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flip

1. a somersault, esp one performed in the air, as in a dive, rather than from a standing position
2. same as nog

FLIP

[flip]
(naval architecture)

FLIP

(1)
An early assembly language on the G-15.

[Listed in CACM 2(5):16 (May 1959)].

FLIP

(2)
["FLIP User's Manual", G. Kahn, TR 5, INRIA 1981].

FLIP

(3)
Formal LIst Processor.

An early language for pattern-matching on Lisp structures, similar to CONVERT.

["FLIP, A Format List Processor", W. Teitelman, Memo MAC-M-263, MIT 1966].
References in periodicals archive ?
Templates find use among users of FlipHTML5 flipping book tool because it allows them to produce professional flipping books without bordering about numerous configurations.
The 49,059 homes flipped in the first quarter represented 7.2 percent of all home sales during the quarter, up from 5.9 percent in the previous quarter and up from 6.7 percent a year ago--the highest home flipping rate since Q1 2010.
"With mortgage rates remaining strong and people staying in their homes longer, we have started to see a bit of a flipping rate slowdown," said Todd Teta, chief product officer at ATTOM Data Solutions.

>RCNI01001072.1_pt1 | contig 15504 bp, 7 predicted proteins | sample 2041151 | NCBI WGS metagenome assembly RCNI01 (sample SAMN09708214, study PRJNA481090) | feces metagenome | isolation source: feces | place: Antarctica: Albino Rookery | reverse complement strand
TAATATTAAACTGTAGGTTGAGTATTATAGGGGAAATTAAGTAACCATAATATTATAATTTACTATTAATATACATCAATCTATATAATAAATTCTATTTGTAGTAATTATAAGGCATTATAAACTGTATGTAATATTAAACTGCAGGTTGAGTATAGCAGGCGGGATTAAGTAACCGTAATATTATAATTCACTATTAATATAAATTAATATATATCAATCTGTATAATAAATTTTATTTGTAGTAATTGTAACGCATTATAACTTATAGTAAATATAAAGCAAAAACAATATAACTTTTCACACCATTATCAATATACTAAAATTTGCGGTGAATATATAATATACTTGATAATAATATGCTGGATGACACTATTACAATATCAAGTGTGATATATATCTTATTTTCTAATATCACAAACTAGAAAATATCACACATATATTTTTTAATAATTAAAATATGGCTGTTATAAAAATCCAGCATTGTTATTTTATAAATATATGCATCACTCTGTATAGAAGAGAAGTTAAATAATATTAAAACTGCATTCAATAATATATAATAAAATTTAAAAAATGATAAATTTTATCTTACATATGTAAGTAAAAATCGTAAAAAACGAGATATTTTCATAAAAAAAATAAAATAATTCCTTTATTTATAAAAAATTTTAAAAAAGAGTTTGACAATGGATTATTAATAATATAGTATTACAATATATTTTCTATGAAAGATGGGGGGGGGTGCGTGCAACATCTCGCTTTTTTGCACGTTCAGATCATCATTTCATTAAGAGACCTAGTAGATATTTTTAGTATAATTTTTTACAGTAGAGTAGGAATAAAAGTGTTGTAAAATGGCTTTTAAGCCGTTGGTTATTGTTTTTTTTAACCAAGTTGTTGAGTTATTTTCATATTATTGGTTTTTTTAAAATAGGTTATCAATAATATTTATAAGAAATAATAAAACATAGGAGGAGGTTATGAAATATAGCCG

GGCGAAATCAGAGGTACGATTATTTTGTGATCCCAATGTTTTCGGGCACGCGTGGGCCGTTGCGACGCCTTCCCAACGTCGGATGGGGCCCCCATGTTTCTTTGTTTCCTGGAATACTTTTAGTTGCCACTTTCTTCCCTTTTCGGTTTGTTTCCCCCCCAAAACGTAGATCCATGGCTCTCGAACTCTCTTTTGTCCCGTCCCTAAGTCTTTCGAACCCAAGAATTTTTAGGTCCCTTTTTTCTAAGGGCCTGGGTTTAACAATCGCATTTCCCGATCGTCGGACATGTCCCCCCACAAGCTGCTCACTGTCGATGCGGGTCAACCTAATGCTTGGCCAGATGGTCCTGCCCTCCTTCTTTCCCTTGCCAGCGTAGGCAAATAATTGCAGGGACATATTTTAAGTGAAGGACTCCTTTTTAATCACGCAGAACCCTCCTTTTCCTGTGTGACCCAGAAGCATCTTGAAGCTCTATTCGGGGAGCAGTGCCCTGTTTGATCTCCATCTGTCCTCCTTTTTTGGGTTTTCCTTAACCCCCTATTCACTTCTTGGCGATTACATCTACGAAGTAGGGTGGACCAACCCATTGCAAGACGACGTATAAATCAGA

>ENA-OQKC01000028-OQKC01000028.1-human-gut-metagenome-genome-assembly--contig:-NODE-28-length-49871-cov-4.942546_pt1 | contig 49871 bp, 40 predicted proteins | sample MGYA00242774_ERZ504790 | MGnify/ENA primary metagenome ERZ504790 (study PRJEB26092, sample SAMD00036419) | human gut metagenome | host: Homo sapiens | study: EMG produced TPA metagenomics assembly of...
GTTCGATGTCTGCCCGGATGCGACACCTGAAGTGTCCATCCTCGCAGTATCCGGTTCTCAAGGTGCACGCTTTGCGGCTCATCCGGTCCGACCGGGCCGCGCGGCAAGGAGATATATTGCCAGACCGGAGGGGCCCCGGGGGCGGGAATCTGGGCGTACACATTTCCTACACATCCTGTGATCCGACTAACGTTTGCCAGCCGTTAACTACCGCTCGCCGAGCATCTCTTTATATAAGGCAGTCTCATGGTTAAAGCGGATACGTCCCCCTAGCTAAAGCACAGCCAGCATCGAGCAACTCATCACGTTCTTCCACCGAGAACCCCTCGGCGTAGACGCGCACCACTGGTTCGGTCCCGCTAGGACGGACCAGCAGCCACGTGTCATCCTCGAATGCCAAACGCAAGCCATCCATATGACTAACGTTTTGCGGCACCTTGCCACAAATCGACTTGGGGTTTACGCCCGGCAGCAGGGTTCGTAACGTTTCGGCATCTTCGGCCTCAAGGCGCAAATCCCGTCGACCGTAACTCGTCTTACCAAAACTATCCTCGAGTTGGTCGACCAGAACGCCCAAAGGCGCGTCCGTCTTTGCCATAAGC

The average gross flipping profit of$65,000in 2018 represented an average 44.8 percent ROI, down from 50.3 percent in 2017 and down from an all-time high average gross flipping ROI of 51 percent in 2016
"There was an opportunity to highlight what works in various regions by featuring successful people in different locations who had mastered the art of flipping in their town."
Adopting another new approach in flipped learning, Chung-Kai Huang and Chun-Yu Lin, in their contribution entitled "Flipping business education: transformative use of team-based learning in Human Resource Management classrooms", presents a study on integrating flipped classroom and team-based learning in two Human Resource Management classes with a two-dimensional design of pre-class, in-class and post-class activities combining with individual, team and class activities.
The idea behind flipping a classroom is not a new concept in education (Kachka, 2012b; Moran & Milsom, 2015; Sams & Bergmann, 2013; Tucker, 2012), as students have been asked over centuries to come to class prepared by competing required reading.
Students were divided into six groups and course contents were delivered into traditional lectures followed by flipping the small group classes.
org), a nonprofit providing teachers with resources needed to implement this pedagogical approach in which class-consuming lectures are literally viewed as homework, freeing up deeper, more active learning experiences in class, and thereby flipping the traditional model on its head.
First is that a much higher percentage are buying with cash the homes they eventually flip: 71.1% for homes flipped in Q1 2016 versus 36.6% in Q1 2006 prior to the recession and at the peak of flipping activity.
The growing popularity of home flipping could overheat the housing market, according to a recent RealtyTrac report.